Be Humble

By Scott Westerman

“True humility is not thinking less of yourself; it is thinking of yourself less.” ~ C.S. Lewis

Listen to an audio version of this message.

During the Big Ten Men’s Basketball Tournament in Chicago, I had the chance to overhear a conversation among a group of Indiana fans. The Hoosiers might have been talking about their amazing basketball team, the lifelong connection that Indiana alumni share, or likely prospects for a strong NCAA tournament seed.

But they were talking about Tom Izzo.

So much besides basketball was going on in town that our two schools ended up staying in the same hotel. So it happened that they shared an elevator with our legendary coach in the vastness of the Marriott Magnificent Mile Hotel. Tom Izzo could have been detached. There was an important game that day and he certainly had a lot on his mind. He could have been aloof. His has been a life of singular achievement and fame, far beyond that of most men. He could have been self centered. People are always telling him how great he is.

Tom Izzo was the opposite of all of these things that day. He was full of praise for an Indiana team that is clearly on the rise. He said how grateful he was to have had the chance to meet so many interesting people. And he expressed what they characterized as, “honest disbelief” that a kid from the upper peninsula of Michigan could grow up to experience so many blessings.

“It’s hard for us to cheer against MSU,” they told me when I introduced myself to them. “We love your coach. He is an example of everything that’s good about the game.”

I was reminded at that moment, of something I wrote down after we beat Michigan in Football for the 4th time in a row.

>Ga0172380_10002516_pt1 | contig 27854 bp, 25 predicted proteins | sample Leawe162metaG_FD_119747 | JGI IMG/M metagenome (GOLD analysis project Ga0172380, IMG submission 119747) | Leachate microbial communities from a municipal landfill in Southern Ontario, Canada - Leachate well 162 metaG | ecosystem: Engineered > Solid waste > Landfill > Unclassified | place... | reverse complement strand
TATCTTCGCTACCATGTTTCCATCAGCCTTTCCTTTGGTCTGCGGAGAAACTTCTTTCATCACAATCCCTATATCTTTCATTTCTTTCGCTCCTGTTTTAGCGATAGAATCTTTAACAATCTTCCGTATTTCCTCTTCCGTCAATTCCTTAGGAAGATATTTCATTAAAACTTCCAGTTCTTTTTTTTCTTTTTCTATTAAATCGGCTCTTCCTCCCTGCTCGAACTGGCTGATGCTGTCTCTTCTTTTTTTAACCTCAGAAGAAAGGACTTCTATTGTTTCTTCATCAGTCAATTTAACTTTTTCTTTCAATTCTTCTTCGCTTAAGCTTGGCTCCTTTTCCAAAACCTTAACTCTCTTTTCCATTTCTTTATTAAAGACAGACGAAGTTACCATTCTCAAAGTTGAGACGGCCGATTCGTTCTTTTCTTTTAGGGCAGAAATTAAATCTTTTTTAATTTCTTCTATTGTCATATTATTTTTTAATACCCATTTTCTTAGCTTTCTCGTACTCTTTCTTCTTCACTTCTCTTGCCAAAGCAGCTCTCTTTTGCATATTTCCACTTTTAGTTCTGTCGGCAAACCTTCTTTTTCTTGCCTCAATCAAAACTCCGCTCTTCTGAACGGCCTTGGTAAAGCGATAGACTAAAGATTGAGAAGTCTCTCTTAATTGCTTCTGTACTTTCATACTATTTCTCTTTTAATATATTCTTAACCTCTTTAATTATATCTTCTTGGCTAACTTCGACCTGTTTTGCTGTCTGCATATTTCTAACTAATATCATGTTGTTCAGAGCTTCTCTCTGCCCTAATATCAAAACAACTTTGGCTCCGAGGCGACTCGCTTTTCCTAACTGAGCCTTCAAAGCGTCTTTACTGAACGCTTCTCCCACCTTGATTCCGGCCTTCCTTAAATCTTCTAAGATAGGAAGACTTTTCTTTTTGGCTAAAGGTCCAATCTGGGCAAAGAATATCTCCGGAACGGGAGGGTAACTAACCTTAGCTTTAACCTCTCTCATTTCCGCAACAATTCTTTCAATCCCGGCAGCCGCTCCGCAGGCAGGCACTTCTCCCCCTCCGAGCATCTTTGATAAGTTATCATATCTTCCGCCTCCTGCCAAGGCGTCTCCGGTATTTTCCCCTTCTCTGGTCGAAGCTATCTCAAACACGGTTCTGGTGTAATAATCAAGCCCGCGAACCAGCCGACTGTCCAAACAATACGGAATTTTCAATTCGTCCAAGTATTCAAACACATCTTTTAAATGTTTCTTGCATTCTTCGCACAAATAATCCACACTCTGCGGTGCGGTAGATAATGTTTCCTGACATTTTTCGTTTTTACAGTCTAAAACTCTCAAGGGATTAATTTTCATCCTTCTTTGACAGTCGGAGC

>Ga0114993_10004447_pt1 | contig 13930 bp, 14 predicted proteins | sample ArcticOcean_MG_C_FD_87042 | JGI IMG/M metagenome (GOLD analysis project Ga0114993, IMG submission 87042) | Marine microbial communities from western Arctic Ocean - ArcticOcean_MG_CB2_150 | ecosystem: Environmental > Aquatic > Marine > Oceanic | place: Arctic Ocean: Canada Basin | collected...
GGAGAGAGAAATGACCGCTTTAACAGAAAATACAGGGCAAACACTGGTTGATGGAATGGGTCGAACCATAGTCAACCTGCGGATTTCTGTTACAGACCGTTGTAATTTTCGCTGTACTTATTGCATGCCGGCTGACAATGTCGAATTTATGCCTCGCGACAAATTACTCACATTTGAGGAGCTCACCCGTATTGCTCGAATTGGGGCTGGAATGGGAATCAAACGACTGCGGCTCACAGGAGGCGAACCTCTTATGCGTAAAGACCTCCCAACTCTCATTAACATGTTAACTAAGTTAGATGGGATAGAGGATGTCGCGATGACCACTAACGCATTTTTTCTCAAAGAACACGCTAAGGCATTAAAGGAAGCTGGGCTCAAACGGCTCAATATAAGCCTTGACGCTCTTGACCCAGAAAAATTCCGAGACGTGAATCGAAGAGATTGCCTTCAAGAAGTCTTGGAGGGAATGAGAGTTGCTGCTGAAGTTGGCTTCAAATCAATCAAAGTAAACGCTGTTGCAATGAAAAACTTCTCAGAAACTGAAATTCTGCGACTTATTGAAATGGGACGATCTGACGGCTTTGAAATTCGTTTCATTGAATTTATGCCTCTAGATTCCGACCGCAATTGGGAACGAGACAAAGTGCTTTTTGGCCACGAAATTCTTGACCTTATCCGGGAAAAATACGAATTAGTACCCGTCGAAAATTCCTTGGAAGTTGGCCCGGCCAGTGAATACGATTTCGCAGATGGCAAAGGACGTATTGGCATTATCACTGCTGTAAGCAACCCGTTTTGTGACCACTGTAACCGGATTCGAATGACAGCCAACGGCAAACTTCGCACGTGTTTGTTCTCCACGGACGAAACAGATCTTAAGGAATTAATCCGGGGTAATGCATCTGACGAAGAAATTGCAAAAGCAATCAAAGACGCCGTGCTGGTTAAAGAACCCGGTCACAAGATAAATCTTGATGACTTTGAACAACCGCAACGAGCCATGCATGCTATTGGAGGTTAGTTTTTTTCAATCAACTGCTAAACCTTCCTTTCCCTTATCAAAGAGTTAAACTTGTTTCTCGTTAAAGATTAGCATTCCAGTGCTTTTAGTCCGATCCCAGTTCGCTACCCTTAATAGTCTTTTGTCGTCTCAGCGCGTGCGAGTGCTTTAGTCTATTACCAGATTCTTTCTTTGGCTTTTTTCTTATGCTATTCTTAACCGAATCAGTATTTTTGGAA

When you are successful, and you will be, always remember that the same combination of preparation and opportunity that brought you good fortune is how Abraham Lincoln defined “luck”.

When you fail, and you will fail, remember that humility has the power to quickly put you back on your feet.

So be humble.

Reflecting on the churning river of life, Ernest Hemingway wrote, “We are all apprentices in a craft where no one ever becomes a master.”

“Every person that you meet knows something you don’t,” notes H. Jackson Brown. “Learn from them.”

Humbly honoring the value of others, equally enriches those who do the honoring.

Humility means recognizing and celebrating excellence wherever it may be. And there’s a funny thing about celebrating excellence. when you do, you’ll tend to attract it.

The Spartan Men’s basketball team has amassed a singular tradition of success. In such an environment, it’s easy to fall victim to the the risks that come with achievement: arrogance and complacency.

Former Coca Cola president, Don Keough told Spartan Jana O’Brien, “When you are associated with.. a great brand, the people just automatically endow you with a little bit more wisdom than you are entitled to have, and they give a little more deference than you deserve.”

So be humble.

William Temple writes, “Humility does not mean thinking less of yourself than of other people, nor does it mean having a low opinion of your own gifts. It means freedom from thinking about yourself at all.”

And here’s the secret power that comes with being humble. It focuses us on the continuous self reflection and improvement that is a key to defining, discovering and achieving happiness.

Always remember the well worn maxim that success is a journey, not a destination. People are fickle. When you succeed, they will expect more from you. When you fail they may abandon you. The strength to strive for excellence lives within each of us. It is a muscle that requires continuous exercise. It’s not about ephemeral moments in the sun.

When I think about humility, I often replay the final moments from film about the life of General George S. Patton. These are his own words.

“For over a thousand years Roman conquerors returning from the wars enjoyed the honor of a triumph, a tumultuous parade. In the procession came trumpeteers, musicians and strange animals from conquered territories, together with carts laden with treasure and captured armaments. The conqueror rode in a triumphal chariot, the dazed prisoners walking in chains before him. Sometimes his children robed in white stood with him in the chariot or rode the trace horses. A slave stood behind the conqueror holding a golden crown and whispering in his ear a warning: that all glory is fleeting.”

Feedback is always welcome to [email protected]

Scott Westerman is Associate Vice President for Alumni Affairs and Executive Director of the MSU Alumni Association.